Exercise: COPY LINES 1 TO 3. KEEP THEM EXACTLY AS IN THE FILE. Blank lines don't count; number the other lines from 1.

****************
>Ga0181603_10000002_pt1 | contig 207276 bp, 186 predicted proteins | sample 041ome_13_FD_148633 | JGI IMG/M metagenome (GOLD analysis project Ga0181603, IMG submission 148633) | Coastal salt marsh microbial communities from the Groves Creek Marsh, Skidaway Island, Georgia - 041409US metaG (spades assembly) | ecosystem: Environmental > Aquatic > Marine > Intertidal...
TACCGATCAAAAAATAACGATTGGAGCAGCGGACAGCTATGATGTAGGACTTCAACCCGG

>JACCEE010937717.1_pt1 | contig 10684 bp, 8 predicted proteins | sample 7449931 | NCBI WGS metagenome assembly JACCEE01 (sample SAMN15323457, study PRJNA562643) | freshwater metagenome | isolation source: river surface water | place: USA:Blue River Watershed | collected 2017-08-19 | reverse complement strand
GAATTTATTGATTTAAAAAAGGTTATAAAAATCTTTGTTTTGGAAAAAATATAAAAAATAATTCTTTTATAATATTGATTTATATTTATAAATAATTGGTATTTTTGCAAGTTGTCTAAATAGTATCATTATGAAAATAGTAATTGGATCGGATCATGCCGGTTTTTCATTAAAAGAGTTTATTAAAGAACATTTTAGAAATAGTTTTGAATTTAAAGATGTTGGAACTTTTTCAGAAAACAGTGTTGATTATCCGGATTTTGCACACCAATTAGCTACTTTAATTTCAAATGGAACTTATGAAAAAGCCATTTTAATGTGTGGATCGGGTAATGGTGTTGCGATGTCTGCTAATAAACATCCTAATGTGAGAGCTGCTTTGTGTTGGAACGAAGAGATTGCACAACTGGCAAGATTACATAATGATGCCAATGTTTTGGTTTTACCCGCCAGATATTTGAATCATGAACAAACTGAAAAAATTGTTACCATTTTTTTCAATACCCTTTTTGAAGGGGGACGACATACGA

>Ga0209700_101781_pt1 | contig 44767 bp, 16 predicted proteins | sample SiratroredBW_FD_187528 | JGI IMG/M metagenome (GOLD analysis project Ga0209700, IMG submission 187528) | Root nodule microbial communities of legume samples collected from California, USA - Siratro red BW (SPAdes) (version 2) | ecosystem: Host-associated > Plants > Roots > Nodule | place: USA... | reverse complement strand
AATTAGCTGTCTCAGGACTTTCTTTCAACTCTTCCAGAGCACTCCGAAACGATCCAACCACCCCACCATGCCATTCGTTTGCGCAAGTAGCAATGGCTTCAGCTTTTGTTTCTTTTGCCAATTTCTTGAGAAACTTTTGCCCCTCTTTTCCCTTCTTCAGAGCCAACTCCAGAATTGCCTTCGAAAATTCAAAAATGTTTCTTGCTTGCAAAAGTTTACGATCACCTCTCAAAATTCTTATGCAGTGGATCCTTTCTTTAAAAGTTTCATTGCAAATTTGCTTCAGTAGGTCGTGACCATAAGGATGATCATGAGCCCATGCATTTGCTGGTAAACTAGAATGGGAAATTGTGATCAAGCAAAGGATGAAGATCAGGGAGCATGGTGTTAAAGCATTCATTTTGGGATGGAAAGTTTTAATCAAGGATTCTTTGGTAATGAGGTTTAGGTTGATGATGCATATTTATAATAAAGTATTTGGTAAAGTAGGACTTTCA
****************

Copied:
>Ga0181603_10000002_pt1 | contig 207276 bp, 186 predicted proteins | sample 041ome_13_FD_148633 | JGI IMG/M metagenome (GOLD analysis project Ga0181603, IMG submission 148633) | Coastal salt marsh microbial communities from the Groves Creek Marsh, Skidaway Island, Georgia - 041409US metaG (spades assembly) | ecosystem: Environmental > Aquatic > Marine > Intertidal...
TACCGATCAAAAAATAACGATTGGAGCAGCGGACAGCTATGATGTAGGACTTCAACCCGG

>JACCEE010937717.1_pt1 | contig 10684 bp, 8 predicted proteins | sample 7449931 | NCBI WGS metagenome assembly JACCEE01 (sample SAMN15323457, study PRJNA562643) | freshwater metagenome | isolation source: river surface water | place: USA:Blue River Watershed | collected 2017-08-19 | reverse complement strand